Durban Transport in crisis

2014-01-29 00:00

THE saga of Durban Transport’s woes has reached a “crisis” that will see an independent administrator run the company after the city had to pump another R8,1 million into the Tansnat Bus Service’s account.

A report tabled at yesterday’s executive council (Exco) revealed that Durban Transport, currently run by Tansnat Bus Service, a private operator, was in a “serious crisis” that had seen taxpayers’ money being used to rescue the situation. The bus fleet and depot are owned by the city.

The city pumped about R8,1 million into Tansnat coffers in December to enable the company to pay its staff.

City manager Sbu Sithole said Tans­nat approached the eThekwini Municipality for temporary relief after they had not been able to pay workers on time.

Sithole said the Tansnat cash flow problem posed a “catastrophic challenge” to the city’s public transport system and the money was paid “to ensure a continuity of services”.

He said the company owed the South African Revenue Service (SARS) R18,1 million in October 2013 and a further amount of R6,2 million in January. The company’s account was being monitored by SARS but the city could not allow a situation where the commuters would be compromised, he said.

Sithole said the payment to Tansnat was made while council was in recess in terms of Rule of Order 18, which allows the mayor and the city manager to deal with urgent matters without the approval of Exco.

Exco members agreed it was necessary for the city to bail out the private operator, but more needed to be done to address the current problem.

DA Exco member Heinz de Boer said the city had experienced problems with the operation of Durban Transport for a long time.

NFP councillor Bongiwe Mtshali said Exco needed to deal with the transport issue urgently. “The issue of Durban Transport embarrasses us and we must remember that drivers have families too.”

Minority Front councillor Patrick Pillay said issues between SARS and Tans­nat shouldn’t be an issue for the city. “We need to accept that we are now facing a serious crisis and need urgent involvement.”

Deputy mayor Nomvuzo Shabalala said the need for an administrator was urgent as Tansnat was now unable to operate.

• Additional reporting by Jonathan Erasmus


October 1, 2003: City awards the sale and operation of Durban Transport to Remant Alton Land Transport (Pty) Limited for a period of seven years. The company buys the service for R70 million and is led by controversial Durban businessman Jay Singh and the former ANC provincial treasurer Diliza Mji. During its period of operation, the bus service, according to reports, received over R1 billion in government transport subsidies.

April 2006: A fire destroyed 69 of its buses – believed to be the result of arson.

May 2008: The service stopped for two days when workers went on strike to demand a pay increase.

September 2008: eThekwini Municipality agrees to buy the bus fleet for R405 million. This buy-back agreement sparked a six-week long strike by bus drivers, who, among various demands, also demanded to be employed by the municipality.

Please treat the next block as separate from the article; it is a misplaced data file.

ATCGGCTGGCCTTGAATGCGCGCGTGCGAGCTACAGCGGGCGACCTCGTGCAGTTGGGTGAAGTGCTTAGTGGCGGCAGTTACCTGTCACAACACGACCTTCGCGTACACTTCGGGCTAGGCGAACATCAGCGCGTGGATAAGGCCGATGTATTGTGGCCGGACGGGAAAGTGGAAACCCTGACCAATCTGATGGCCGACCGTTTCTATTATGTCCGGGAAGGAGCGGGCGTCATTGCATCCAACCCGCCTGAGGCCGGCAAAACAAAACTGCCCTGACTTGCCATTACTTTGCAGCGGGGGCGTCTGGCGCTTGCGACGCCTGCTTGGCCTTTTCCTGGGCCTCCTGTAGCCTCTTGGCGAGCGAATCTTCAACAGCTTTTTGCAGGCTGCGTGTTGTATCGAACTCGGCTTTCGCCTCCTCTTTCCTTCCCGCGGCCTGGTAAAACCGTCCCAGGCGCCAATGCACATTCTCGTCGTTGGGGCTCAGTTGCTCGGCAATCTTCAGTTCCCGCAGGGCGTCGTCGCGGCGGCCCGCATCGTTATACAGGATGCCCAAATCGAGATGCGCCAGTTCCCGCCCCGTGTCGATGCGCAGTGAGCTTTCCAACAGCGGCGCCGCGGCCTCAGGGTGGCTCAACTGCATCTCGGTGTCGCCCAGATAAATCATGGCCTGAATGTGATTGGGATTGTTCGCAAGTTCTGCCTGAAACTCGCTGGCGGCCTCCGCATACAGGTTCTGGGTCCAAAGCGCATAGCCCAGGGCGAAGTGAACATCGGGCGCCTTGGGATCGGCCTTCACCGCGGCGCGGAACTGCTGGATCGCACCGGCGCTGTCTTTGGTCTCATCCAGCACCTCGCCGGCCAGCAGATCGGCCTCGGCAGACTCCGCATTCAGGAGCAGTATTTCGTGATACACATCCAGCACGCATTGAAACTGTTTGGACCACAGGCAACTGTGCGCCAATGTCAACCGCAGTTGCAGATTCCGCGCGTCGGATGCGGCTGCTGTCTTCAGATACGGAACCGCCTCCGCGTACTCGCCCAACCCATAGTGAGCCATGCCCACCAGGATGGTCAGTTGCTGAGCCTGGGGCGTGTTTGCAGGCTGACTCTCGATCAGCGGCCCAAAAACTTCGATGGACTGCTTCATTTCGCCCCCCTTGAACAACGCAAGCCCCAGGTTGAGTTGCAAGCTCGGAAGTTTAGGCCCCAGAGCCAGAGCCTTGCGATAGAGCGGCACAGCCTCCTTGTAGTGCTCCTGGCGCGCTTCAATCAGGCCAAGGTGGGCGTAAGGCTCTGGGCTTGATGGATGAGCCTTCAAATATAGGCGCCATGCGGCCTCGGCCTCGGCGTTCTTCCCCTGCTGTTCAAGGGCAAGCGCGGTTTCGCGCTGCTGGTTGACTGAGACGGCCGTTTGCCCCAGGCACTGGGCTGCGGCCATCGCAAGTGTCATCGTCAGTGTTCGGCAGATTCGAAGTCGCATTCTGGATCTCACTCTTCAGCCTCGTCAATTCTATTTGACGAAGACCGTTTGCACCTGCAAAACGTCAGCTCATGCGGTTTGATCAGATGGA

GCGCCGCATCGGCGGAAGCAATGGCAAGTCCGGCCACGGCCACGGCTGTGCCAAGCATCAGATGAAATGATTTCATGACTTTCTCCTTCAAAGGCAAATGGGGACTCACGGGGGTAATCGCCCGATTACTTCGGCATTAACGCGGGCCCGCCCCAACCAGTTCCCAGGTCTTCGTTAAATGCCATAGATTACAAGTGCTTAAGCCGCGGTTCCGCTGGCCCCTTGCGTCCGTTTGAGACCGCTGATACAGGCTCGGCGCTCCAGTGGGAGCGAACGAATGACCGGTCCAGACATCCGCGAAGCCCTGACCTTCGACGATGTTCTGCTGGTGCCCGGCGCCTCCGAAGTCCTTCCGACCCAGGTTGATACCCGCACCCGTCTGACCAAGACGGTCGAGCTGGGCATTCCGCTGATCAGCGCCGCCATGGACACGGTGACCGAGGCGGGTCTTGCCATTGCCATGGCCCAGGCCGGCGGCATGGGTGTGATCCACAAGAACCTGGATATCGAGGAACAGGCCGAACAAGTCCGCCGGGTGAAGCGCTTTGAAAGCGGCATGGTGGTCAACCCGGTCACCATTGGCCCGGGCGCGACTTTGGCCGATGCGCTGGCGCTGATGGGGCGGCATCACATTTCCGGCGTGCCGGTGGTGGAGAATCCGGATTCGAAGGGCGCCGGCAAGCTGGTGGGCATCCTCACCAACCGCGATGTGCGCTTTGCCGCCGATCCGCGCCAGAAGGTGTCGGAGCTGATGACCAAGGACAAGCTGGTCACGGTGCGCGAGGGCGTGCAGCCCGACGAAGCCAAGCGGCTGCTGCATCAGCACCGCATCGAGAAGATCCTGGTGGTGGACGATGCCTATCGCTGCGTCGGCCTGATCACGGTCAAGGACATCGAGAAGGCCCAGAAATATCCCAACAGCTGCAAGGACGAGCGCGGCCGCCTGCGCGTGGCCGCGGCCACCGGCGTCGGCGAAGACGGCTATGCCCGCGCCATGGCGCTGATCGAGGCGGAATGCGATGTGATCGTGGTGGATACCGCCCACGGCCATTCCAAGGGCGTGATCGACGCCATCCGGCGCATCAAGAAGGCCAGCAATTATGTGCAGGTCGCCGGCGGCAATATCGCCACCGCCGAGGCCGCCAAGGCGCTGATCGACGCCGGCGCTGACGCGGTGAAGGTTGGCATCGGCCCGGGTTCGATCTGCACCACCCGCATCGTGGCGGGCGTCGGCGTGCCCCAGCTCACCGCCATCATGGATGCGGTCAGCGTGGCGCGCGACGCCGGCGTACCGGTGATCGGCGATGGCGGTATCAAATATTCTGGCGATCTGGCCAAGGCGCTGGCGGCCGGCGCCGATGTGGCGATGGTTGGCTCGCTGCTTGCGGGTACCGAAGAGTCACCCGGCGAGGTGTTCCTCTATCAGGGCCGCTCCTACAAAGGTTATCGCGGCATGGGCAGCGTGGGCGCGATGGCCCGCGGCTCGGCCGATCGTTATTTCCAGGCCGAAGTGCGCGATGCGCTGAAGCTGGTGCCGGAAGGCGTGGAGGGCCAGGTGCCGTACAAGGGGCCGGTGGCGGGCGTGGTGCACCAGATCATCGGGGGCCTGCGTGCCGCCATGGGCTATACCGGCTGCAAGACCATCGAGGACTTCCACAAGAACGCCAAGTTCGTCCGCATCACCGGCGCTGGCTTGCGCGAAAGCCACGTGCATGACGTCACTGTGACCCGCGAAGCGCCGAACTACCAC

January 2009: Commuters were left stranded when bus drivers protested the possible shutdown of Remant Alton.

March 2009: Remant Alton suspended its services and declared itself technically insolvent.

May 2009: Passengers left stranded again when drivers strike once more. claiming their working conditions are poor.

June 30, 2009: Remant Alton stops operating and dismisses all its employees. Transport and Allied Workers Union (Tawu) disputes the large-scale dismissal.

July 9, 2009: Then MEC for Transport, Community Safety and Liaison Bheki Cele and the former mayor Obed Mlaba announced Tansnat Africa — which operates fleets across the province and is partly owned by Mandla Gcaba, a relative of President Jacob Zuma — and would see the Remant contract through, ending in September 2010.

July 19, 2009: KZN bus operators launched an urgent application in the Pietermaritzburg high court seeking an order to have the award of the contract to Tansnat set aside, claiming it should have gone out to tender. The application was successful and the city took it on appeal, which was declared “moot” once it was heard in November 2010. Tawu claimed Tansnat should have continued employing all the dismissed workers and took the matter to the Labour Court.

July 2009: The U.S. Consulate Durban informs Washington via a cable, subsequently leaked by Wikileaks, of the issues surrounding the beleaguered bus contract.

2010: Tansnat continues to operate the bus service despite the high court ruling. The status quo has remained as the city attempts to find a workable solution to make the service viable

November 2013: Johannesburg Labour Court dismisses Tawu’s application against Tansnat.

January 27 2014: The city reveals Tansnat has a cashflow problem and the city had to make a “relief payment” of R8,1 million to the operator in December, when the council was in recess, or face the possibility of the service shutting down. Tans­nat is facing a hefty SARS bill.

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